Deconstructing collective preconceptions of waste by Revaluing the handmade
Nyein Chan Paing
REVALUING THE HANDMADE STARTS AT HOME:
The space between the nude body and the dressed body contains a plethora of information which can help us to understand why we don’t feel comfortable wearing bedsheets in public spaces and touch on the ways in which we may perform self-surveillance in private. I have purposely removed the human body from the equation because of its potential to hold incredible meaning and created a textile body made of scraps to get us closer to seeing waste as a habitable environment.
This scale has allowed me to create rapid toiles of potential fashion outcomes utilising my final samplers/swatches.
Working with the help of needlecraft and other craft books acquired from local opshops I have aimed to get in the way of my own bias’ toward specific materials such as bedsheets and picnic rugs which often harbor stains and tears or come in odd/challenging shapes. This process gives me a glimpse into the exact moment we decide that a certain material won’t do and why we throw things away.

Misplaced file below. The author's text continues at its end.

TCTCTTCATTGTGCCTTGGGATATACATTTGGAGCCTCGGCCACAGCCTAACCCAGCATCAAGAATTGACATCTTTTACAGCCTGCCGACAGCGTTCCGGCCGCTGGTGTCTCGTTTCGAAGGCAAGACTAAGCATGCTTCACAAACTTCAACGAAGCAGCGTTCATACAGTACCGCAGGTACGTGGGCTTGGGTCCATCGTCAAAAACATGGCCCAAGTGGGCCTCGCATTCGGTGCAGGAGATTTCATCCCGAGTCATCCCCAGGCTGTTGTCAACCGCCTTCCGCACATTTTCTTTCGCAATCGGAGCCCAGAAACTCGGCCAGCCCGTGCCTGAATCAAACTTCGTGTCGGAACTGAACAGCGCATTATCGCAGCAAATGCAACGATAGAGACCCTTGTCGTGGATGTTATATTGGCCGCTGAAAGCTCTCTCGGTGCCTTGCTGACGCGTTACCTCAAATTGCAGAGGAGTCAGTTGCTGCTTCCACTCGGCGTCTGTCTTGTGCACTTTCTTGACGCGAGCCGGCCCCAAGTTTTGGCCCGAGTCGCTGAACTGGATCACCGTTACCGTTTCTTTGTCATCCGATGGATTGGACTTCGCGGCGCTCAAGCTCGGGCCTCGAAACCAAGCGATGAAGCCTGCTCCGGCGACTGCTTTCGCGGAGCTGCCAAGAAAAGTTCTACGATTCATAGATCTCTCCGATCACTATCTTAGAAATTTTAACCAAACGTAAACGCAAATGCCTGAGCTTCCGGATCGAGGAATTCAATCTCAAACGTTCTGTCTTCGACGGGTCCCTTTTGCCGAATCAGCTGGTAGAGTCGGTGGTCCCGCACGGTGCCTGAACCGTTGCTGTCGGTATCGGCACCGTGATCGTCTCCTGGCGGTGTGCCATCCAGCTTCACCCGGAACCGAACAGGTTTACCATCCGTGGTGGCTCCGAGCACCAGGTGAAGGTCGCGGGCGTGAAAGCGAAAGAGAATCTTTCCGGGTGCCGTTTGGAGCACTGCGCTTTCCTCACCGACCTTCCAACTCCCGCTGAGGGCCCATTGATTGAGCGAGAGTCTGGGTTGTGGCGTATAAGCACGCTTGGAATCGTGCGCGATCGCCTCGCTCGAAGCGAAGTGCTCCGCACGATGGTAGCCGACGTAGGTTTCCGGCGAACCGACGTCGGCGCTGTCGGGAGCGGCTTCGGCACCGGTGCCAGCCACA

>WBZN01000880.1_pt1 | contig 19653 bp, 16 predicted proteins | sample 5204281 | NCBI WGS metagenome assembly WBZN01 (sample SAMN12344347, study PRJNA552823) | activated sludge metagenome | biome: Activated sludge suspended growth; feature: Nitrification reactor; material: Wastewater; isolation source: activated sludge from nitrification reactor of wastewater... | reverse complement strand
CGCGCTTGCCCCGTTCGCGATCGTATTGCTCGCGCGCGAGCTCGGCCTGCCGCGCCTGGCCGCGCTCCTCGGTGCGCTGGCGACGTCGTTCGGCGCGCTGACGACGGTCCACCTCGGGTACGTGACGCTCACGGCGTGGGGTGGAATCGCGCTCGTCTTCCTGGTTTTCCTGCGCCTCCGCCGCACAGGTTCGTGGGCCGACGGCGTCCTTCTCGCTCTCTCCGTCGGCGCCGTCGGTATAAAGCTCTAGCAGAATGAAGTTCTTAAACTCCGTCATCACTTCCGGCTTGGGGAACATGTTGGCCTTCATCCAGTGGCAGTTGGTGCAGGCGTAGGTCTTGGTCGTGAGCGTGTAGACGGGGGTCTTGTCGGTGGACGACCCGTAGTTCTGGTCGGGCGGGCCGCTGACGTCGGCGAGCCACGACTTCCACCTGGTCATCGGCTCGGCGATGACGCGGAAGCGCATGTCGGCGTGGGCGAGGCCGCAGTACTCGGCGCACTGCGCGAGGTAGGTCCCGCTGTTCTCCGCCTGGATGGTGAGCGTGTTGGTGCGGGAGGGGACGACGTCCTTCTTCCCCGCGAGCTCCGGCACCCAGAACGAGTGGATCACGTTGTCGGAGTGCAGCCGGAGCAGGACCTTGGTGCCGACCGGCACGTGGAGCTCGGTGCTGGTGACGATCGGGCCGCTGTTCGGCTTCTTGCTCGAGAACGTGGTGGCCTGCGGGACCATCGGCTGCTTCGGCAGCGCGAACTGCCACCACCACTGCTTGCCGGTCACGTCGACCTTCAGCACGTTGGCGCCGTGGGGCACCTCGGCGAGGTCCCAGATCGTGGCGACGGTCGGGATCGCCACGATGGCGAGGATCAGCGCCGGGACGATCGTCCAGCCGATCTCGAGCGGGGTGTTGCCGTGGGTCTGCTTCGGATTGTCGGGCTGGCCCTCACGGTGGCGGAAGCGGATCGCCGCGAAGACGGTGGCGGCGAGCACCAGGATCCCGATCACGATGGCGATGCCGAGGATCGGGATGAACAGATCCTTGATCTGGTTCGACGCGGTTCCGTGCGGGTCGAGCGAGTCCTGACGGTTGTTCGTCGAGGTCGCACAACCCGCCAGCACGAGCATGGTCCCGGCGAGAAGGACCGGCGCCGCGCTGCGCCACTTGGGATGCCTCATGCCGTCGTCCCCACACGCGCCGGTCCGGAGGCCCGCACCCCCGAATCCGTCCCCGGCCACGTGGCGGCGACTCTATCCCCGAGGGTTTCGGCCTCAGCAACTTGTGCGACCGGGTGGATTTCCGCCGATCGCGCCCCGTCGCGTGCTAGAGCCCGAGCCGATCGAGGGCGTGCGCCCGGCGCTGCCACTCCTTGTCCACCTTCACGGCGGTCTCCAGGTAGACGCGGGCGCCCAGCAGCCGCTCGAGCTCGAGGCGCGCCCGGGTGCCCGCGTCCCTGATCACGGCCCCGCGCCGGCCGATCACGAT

At these specific moments I have unravelled my biases by using methods of literary deconstruction informed by Jacques Derrida. This unravelling aims to show that what we think is waste may not actually be waste and small acts of divergence can create a new dialogue for our bodies.
Moving image of my favourite sampler ( embroidery and applique waste motifs) draped over miniature doll. No cuts made, simple joins for easy taking apart.
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